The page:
Blue Star Museums Blog (Archive)

Anti-Establishment Aesthetics

In the latest edition of NEA Artswe look at select elements of the American art tradition that once struggled to find acceptance in the artistic mainstream. Many of these genres, like punk, street art, and hip-hop, have their foundations in American counter-culture (gasp!). It's true! Today's perfectly accepted art form was yesteryear's frightening new development.

What is most fascinating to this blogger is how the museum institution has slowly welcomed these former counter-cultural creatures into their programming. The evolution from "outsider" to an established art form is at the center of the new exhibition PUNK: Chaos to Couture, on view at The Costume Institute of The Metropolitan Museum of Art through August 14. The exhibit looks at two odd bedfellows: punk music and high fashion.

Since punk's emergence in the 1970s, there has always been a correlation between its music and its aesthetic, which serves as a reminder about the fluidity between artistic mediums. In NEA Arts, we spoke with DC's legendary punk musician Ian MacKaye about the early days of the now-acknowledged genre. When MacKaye first heard the Ramones and new wave music, he found the sound aesthetically challenging to conventional thinking. Similarly, Chaos to Couture curator Andrew Bolton found another kind of aesthetic in punk's anti-establishment efforts, one that introduced a new postmodernist dialogue to the couture world of high fashion.

In all, the exhibition includes approximately 100 items of iconic punk garments as well as the high-fashion outshoots they inspired. The rawness that Patti Smith, Sid Vicious, and Debbie Harry took to the stage, London designers Vivienne Westwood and Malcolm McLaren took to the street in the early days of their punk boutique, and later, big-name labels like Christian Dior, Chanel, Dolce & Gabbana, and Alexander McQueen took to the runway. As Bolton keenly observed, Punk: Chaos to Couture is a story of "the sidewalk to the catwalk."

In a short film about exhibition's development, Bolton provides evidence of punk's influence on fashion and the ideas that solidified it as an aesthetic, notably "the idea of eclecticism, the idea of deconstructionism, the idea of mixing different stylistic references into one ensemble." All these notions funneled into couture and the outcome makes up the bulk of this exhibit.

Gallery View. Facsimile of CBGB bathroom, New York, 1975. Image ©The Metropolitan Museum of Art

Gallery View. Facsimile of CBGB bathroom, New York, 1975. Image ©The Metropolitan Museum of Art

According to The Met, the exhibit's seven galleries are organized "around the materials, techniques, and embellishments associated with the anti-establishment style." The galleries also correspond to select themes, starting with punk's origins in New York and London. Bolton notes the relevance of New York's CBGB nightclub as the epicenter for bands like Television, Blondie, and the Ramones. "The focus [in New York] was music, rather than fashion, and it had more intellectual and artistic underpinnings than it had in London. The seeds of the look of punk very much were germinating in New York at the time. " Even the CBGB restrooms are noted as a source of insight for the underground punk scene and are highlighted in the show.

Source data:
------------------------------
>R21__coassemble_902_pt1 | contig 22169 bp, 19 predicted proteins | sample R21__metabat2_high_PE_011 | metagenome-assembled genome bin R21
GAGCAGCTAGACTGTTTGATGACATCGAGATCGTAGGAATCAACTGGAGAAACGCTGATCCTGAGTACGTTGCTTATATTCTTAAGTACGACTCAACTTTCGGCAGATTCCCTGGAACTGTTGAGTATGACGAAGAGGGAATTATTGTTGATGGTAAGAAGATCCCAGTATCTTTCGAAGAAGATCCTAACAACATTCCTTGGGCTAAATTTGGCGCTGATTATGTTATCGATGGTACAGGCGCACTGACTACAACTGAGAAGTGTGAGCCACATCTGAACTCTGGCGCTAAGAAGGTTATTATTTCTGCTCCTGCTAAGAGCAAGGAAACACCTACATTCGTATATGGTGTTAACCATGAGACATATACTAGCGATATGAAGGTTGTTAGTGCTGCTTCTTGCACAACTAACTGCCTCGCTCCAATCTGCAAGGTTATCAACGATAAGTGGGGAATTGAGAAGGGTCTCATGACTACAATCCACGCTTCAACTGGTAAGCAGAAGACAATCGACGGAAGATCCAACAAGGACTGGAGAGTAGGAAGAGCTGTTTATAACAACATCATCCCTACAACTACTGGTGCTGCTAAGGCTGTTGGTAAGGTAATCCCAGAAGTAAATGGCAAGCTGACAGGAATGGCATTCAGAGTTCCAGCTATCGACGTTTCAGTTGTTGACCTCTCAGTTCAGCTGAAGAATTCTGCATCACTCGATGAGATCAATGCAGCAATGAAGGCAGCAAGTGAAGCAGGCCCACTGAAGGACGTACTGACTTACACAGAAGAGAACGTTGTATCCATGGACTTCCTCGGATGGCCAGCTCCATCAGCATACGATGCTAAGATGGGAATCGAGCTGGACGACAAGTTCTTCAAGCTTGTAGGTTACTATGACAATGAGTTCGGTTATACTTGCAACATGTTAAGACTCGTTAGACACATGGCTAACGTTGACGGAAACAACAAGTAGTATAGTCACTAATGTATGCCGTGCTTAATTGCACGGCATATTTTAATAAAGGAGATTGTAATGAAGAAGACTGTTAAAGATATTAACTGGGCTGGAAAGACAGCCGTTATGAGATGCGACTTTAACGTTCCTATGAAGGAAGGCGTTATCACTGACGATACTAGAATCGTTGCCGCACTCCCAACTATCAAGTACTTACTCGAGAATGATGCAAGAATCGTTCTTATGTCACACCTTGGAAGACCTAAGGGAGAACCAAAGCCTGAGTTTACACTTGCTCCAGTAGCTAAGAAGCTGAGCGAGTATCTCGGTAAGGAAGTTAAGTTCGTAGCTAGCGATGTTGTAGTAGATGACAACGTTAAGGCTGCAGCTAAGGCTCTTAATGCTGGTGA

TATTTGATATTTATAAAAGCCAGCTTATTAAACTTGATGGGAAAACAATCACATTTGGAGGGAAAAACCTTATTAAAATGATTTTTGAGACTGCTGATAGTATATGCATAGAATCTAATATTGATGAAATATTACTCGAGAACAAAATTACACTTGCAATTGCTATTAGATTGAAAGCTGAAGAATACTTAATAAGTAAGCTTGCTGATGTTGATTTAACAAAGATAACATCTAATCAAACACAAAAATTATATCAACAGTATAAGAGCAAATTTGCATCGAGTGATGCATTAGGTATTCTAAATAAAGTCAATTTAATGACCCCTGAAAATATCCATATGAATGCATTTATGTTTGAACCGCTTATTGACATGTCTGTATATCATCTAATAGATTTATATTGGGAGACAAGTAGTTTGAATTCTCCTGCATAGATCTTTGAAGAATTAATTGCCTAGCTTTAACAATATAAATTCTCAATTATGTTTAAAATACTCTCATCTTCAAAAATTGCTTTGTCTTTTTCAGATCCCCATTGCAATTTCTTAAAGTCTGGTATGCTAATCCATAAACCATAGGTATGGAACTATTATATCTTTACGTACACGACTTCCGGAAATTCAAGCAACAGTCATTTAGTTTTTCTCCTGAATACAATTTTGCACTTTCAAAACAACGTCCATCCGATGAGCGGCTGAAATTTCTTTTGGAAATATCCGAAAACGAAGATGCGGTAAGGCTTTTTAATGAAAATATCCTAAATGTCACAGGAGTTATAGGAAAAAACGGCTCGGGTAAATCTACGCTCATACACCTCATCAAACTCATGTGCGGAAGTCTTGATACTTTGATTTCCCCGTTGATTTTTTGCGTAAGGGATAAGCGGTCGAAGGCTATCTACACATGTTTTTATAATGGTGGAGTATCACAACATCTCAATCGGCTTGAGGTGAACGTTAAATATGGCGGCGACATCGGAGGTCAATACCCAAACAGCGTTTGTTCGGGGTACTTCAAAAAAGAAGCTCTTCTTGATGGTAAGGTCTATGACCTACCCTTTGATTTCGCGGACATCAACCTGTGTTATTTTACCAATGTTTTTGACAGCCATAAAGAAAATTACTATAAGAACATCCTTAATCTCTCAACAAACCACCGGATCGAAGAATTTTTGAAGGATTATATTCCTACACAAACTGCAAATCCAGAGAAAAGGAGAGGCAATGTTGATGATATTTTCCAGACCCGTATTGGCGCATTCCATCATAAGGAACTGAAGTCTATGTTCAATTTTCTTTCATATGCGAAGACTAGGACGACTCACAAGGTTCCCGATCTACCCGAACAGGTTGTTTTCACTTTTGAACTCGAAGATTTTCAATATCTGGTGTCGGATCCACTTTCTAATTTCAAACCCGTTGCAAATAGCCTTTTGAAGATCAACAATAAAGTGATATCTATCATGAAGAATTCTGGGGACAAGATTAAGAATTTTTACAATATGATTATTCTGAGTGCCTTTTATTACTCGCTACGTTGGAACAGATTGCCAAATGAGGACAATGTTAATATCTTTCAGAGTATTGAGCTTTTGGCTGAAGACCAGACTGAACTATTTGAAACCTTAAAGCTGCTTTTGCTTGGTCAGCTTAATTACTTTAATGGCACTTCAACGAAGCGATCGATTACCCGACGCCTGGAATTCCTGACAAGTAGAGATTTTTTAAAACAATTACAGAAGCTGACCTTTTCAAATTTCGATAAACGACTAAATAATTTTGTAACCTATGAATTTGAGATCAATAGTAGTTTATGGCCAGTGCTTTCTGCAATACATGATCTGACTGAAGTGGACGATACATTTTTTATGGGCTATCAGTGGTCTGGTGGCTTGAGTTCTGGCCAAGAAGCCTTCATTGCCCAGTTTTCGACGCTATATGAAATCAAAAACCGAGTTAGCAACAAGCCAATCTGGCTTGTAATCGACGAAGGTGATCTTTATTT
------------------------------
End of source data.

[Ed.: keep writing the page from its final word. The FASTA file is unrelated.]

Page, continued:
Gallery View. Clothes for Heroes. Image ©The Metropolitan Museum of Art

Gallery View. Clothes for Heroes. Image ©The Metropolitan Museum of Art

The London experience is captured in the "Clothes for Heroes" gallery, paying homage to 430 Kings Road, the location of Malcolm McLaren and Vivienne Westwood's boutique. For Bolton, the punk look took a more formal form in London. As he notes in the exhibit video, "In New York punk very much centered around a club, CBGBs, and nighttime sort of movement. In London, people lived and breathed punk in the daytime."

Gallery View. D.I.Y.: Hardware. Image ©The Metropolitan Museum of Art

Gallery View. D.I.Y.: Hardware. Image ©The Metropolitan Museum of Art

The remaining galleries in the exhibit cover punk's "do-it-yourself" aesthetic, seen in four different materializations, covering hardware materials (safety-pins, zippers, etc.), graffiti, and deconstruction. Given the success of the show, it seems that Ian Mackaye's notion of punk's influence was right on target. "[Punk] was, I think, a true artistic blossoming," he said in our NEA Arts interview. "It was the real thing, and it had an effect that I think is still sort of ringing to this day in our culture."


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